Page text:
A spokesman for Egypt's supreme council of the armed forces on Saturday said it has asked the existing Cabinet to stay in a caretaker capacity. He also said Egypt will respect its existing international agreements that include a peace treaty with Israel.

Over the past few days, the army has emerged as heroic in the eyes of many Egyptians for not cracking down on the demonstrators.  On Saturday, tanks stayed in their positions throughout central Cairo. People took pictures with soldiers, and children handed them flowers.  

Now, Egyptians are counting on the military to take the country to the next step, and deliver on the promises of a change for the better.

NEW: Follow our Middle East reports on Twitter
and discuss them on our Facebook page.

You May Like

Israelis Quietly Expand Enclave in Palestinian District of Jerusalem

Estimated 500 settlers, armed or protected by paramilitary police, live in Silwan among 50,000 Palestinians More

Video US, Iran Face Similar Challenges in Syrian Fight Against IS

Both Washington, Tehran back fighters battling Islamic State militants in Iraq -- but in Syria they support opposing sides in country’s civil war More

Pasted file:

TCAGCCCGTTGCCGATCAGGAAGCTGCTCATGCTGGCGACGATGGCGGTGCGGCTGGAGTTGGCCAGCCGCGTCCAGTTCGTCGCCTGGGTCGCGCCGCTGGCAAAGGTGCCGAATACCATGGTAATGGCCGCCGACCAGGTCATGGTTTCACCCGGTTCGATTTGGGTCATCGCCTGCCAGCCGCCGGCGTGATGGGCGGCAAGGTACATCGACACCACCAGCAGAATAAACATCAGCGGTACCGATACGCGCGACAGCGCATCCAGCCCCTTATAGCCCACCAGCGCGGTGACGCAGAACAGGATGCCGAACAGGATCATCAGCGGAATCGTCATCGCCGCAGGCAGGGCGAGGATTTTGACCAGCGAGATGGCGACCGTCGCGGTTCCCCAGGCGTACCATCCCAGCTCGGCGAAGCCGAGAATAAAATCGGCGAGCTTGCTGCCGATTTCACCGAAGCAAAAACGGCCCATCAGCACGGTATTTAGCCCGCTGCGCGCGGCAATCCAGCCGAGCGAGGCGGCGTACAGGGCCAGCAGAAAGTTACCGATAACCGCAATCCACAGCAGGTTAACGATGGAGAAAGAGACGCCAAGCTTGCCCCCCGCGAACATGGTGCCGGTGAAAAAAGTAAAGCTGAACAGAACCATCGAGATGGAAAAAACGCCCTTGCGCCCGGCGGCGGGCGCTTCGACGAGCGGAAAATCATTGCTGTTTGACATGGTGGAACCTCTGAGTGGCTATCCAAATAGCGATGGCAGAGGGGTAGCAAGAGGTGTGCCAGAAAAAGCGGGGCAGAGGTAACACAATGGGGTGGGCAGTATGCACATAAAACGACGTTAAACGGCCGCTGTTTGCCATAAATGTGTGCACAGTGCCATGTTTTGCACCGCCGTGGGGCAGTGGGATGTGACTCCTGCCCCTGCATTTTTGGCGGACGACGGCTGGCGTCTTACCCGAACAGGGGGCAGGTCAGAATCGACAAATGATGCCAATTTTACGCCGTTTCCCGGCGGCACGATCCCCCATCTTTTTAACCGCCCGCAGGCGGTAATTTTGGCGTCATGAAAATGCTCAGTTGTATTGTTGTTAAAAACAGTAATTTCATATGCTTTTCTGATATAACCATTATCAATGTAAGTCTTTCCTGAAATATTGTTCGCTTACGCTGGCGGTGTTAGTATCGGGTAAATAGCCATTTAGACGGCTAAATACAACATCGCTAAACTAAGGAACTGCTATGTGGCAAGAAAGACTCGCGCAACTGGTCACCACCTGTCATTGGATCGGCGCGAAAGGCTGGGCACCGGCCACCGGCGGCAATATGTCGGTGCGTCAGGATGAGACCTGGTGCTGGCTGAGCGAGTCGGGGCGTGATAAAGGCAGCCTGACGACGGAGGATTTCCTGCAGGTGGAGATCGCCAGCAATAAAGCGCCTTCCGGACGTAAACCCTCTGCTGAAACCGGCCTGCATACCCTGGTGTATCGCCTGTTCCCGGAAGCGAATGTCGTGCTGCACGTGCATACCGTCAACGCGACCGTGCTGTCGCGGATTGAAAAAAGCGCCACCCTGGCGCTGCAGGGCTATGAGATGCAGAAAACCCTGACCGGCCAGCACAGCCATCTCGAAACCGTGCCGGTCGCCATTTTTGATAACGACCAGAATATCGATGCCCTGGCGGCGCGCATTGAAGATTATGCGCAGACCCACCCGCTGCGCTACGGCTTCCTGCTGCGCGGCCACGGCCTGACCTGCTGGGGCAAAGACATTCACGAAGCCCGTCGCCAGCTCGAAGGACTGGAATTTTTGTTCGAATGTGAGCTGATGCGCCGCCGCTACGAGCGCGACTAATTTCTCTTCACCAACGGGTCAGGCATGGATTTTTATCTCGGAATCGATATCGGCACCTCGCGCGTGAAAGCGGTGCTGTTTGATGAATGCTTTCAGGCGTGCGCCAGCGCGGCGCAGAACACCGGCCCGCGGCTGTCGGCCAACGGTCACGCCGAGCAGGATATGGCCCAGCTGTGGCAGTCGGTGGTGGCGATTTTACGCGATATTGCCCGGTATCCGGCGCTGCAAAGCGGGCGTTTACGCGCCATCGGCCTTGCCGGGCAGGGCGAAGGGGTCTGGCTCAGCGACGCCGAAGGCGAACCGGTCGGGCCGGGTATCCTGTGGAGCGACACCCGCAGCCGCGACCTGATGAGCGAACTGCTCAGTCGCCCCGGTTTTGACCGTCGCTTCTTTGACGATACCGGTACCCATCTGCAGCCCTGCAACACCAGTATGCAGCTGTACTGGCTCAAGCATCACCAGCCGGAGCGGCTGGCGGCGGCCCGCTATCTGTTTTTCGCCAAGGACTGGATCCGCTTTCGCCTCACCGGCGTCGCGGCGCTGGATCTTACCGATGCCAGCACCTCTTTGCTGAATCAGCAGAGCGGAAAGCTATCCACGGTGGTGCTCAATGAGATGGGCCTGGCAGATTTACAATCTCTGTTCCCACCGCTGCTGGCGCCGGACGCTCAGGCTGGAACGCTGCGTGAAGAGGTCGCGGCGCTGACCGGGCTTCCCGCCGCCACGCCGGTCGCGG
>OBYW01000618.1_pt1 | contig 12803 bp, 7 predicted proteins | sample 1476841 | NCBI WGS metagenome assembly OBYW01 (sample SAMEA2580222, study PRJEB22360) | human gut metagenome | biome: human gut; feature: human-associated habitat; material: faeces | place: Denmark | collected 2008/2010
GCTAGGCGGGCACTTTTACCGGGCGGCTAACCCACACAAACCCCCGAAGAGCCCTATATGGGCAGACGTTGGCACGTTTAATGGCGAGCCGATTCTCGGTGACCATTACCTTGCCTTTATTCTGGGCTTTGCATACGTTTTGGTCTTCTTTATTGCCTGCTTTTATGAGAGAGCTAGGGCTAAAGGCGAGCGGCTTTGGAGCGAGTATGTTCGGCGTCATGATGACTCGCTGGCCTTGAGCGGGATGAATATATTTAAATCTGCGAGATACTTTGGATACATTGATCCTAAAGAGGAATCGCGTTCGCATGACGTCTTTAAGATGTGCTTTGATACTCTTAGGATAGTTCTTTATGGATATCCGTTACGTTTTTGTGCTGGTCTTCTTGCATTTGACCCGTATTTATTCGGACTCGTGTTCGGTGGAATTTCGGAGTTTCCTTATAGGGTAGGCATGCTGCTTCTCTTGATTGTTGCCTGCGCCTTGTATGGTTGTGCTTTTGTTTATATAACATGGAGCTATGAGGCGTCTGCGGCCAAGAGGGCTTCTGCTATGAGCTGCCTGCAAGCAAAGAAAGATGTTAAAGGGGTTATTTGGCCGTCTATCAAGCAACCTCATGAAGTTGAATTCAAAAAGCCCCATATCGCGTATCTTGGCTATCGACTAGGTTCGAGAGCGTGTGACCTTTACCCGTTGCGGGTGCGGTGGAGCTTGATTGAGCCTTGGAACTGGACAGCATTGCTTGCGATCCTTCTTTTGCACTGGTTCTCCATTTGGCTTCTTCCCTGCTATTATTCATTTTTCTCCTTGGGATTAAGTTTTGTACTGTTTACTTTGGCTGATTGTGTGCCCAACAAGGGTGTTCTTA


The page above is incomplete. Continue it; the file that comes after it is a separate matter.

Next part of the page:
China Boosts Efforts to Help Afghan, Regional Stability

Observers say China’s increased regional involvement are due to concerns that Afghan instability and the presence of anti-China militants in Pakistani border areas could fuel Xinjiang troubles More

This forum has been closed.
Comments
     
There are no comments in this forum. Be first and add one

Featured Videos

Your JavaScript is turned off or you have an old version of Adobe's Flash Player. Get the latest Flash player.
After Decades of Pressure, Luxembourg Drops Bank Secrecy Rulesi
X
October 21, 2014 12:20 AM
European Union finance ministers have reached a breakthrough agreement that will make it more difficult for tax cheats to hide their money. The new legislation, which had been blocked for years by countries with a reputation as tax havens, was approved last week after Luxembourg and Austria agreed to lift their vetoes. But as Mil Arcega reports, it doesn’t mean tax cheats have run out of places to keep their money hidden.
Video

Video After Decades of Pressure, Luxembourg Drops Bank Secrecy Rules

European Union finance ministers have reached a breakthrough agreement that will make it more difficult for tax cheats to hide their money. The new legislation, which had been blocked for years by countries with a reputation as tax havens, was approved last week after Luxembourg and Austria agreed to lift their vetoes. But as Mil Arcega reports, it doesn’t mean tax cheats have run out of places to keep their money hidden.